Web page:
Dressel, who tied Michael Phelps‘ record with seven gold medals at 2017 Worlds in the larger, Olympic-size pool, finished second to Russian Vladimir Morozov in Friday’s 50m free. Morozov clocked 20.33 seconds — just .07 off the world record — while Dressel touched in 20.54.

Another medal favorite, Great Britain’s Ben Proud, originally finished third but was disqualified for moving on the starting block too early.

“I twitched on the racing block, something I’ve done before, something I’m not too happy with about myself,” Proud said, according to FINA.

Dressel also led off the U.S.’ winning 4x50m free relay on Friday, breaking his American record in the 50m free. Dressel has four golds (all in relays) and two silvers with two days left at the meet. He also finished second in Thursday’s 100m butterfly to South African Chad le Clos.

Short-course worlds are held in even years in 25-meter pools rather than 50-meter pools used at the Olympics. U.S. Olympic champions Katie LedeckySimone Manuel and Lilly King are among those not competing this week.

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In other events Friday, Hungarian Katinka Hosszu earned her third individual title of the week, this one in the 100m individual medley. Hosszu swept the IMs at the Rio Olympics and the last three world championships in an Olympic-size pool.

Ledecky rival Ariarne Titmus of Australia broke Chinese Wang Jianjiahe‘s world record in the 400m freestyle, relegating the 16-year-old Wang to silver.

American Ryan Murphy, who swept the Olympic 100m and 200m backstrokes, took silver in the 50m back, .05 behind Russian rival Yevgeny Rylov.

Another American, Kelsi Dahlia, picked up her second individual butterfly medal of the week, taking bronze in the 50m fly won by Dutchwoman Ranomi Kromowidjojo.

Worlds continue Saturday, with finals streaming live on OlympicChannel.com and the Olympic Channel app.

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Watch Colin Kaepernick introduce Tommie Smith, John Carlos at USATF Night of Legends

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Twenty-four members of the 1968 U.S. Olympic track and field team appeared at the USATF Night of Legends. Two in particular received a standing ovation before an award presentation.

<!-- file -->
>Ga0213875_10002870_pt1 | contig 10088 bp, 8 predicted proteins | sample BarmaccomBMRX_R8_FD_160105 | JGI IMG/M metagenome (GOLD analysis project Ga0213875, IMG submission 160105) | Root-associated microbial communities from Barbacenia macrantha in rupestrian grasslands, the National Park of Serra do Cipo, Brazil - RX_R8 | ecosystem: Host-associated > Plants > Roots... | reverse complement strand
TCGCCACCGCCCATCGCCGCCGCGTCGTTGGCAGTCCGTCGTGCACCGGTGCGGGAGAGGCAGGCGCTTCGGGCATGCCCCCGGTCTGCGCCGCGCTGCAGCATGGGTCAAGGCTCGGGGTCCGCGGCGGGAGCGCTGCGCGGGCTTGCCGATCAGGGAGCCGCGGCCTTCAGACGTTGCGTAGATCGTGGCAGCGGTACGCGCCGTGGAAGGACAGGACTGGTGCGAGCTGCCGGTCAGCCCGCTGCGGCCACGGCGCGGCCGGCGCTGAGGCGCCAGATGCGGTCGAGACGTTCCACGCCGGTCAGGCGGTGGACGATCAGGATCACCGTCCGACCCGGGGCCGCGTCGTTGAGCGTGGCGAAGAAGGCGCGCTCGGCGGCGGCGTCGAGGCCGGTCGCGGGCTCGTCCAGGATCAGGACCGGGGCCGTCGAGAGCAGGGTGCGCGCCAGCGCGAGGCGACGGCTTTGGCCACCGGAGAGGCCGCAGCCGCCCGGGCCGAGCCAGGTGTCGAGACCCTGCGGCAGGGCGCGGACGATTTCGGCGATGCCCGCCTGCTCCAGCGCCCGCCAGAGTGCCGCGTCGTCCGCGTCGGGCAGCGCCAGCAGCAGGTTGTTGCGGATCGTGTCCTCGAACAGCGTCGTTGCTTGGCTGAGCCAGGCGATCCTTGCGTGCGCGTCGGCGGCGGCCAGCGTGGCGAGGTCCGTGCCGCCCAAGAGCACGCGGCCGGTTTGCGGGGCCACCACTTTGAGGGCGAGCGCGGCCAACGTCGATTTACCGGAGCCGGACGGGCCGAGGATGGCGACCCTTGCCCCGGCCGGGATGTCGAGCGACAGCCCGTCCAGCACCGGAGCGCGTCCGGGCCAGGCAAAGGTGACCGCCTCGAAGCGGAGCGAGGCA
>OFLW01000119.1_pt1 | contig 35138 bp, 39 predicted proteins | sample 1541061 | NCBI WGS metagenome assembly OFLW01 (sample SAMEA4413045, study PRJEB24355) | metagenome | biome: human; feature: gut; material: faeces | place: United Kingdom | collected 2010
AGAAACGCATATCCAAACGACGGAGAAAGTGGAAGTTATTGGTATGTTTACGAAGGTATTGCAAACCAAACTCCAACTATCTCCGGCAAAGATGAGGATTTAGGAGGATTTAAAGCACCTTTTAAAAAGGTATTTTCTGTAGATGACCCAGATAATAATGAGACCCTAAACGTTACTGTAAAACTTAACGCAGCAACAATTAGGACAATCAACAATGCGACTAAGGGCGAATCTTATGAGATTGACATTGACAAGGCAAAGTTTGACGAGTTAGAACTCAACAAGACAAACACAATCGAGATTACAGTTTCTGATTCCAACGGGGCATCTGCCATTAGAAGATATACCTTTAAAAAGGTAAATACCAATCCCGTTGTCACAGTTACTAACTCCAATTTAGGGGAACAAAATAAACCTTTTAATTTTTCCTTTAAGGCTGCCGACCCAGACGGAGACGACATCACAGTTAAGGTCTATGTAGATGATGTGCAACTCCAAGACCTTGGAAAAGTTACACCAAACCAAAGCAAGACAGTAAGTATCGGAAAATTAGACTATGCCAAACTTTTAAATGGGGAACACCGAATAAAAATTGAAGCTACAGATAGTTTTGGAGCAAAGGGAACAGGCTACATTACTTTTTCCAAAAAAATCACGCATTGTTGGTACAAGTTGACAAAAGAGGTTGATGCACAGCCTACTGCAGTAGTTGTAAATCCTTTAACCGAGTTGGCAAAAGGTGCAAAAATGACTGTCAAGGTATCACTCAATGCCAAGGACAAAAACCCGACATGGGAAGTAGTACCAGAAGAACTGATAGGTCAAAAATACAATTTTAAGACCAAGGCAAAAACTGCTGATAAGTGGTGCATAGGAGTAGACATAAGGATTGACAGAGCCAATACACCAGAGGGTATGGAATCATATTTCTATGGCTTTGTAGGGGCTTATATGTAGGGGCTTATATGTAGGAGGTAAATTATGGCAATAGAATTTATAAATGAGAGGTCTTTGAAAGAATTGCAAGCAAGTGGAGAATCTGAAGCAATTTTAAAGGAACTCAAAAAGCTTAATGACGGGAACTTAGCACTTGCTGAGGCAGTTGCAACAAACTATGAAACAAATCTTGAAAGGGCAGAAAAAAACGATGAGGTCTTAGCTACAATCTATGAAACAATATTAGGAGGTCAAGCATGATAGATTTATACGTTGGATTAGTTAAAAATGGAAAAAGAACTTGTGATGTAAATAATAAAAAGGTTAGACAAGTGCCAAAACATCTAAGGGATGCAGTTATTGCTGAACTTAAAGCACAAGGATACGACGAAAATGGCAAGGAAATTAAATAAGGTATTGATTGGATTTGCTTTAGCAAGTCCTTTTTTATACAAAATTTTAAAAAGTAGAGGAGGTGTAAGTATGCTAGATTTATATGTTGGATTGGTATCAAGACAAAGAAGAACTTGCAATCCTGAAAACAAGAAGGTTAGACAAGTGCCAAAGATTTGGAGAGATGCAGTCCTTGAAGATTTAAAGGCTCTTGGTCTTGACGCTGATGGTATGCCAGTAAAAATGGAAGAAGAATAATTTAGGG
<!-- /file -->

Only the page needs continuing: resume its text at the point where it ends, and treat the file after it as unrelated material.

Tommie Smith and John Carlos, who earned 200m gold and bronze medals and then raised their black-gloved fists on the medal stand, were introduced via video by quarterback Colin Kaepernick, a fellow athlete fighting for social justice.

“Fifty years ago, these two men shook the world,” Kaepernick said in the video. “Their selfless and courageous act had an impact on the heart and mind of millions and have been a huge inspiration to me, personally. They laid the foundation not only for what the conscience of an athlete should look like, but also the world.”

Smith and Carlos then walked on stage at the Night of Legends, which honored the top U.S. athletes and performances of 2018, along with Hall of Fame inductees. NBCSN will air the event on Saturday at 11 p.m. ET.

They presented the Jesse Owens Award, which goes annually to the top U.S. male athlete. Fellow 200m sprinter Noah Lyles earned the honor.

“If he would give you and I a two-day head start, I think we could beat him in the 200m,” Carlos joked to Smith. “We’ve got to lean,” Smith replied.

Lyles, 21, joined Usain Bolt as the only men to break 19.7 seconds in the 200m four times in one year. His best time — 19.65 — was the world’s fastest since Bolt’s last world title in 2015. Lyles also became the youngest U.S. men’s 100m champion in 34 years. He’s the second-youngest person to earn USATF Athlete of the Year after Allyson Felix.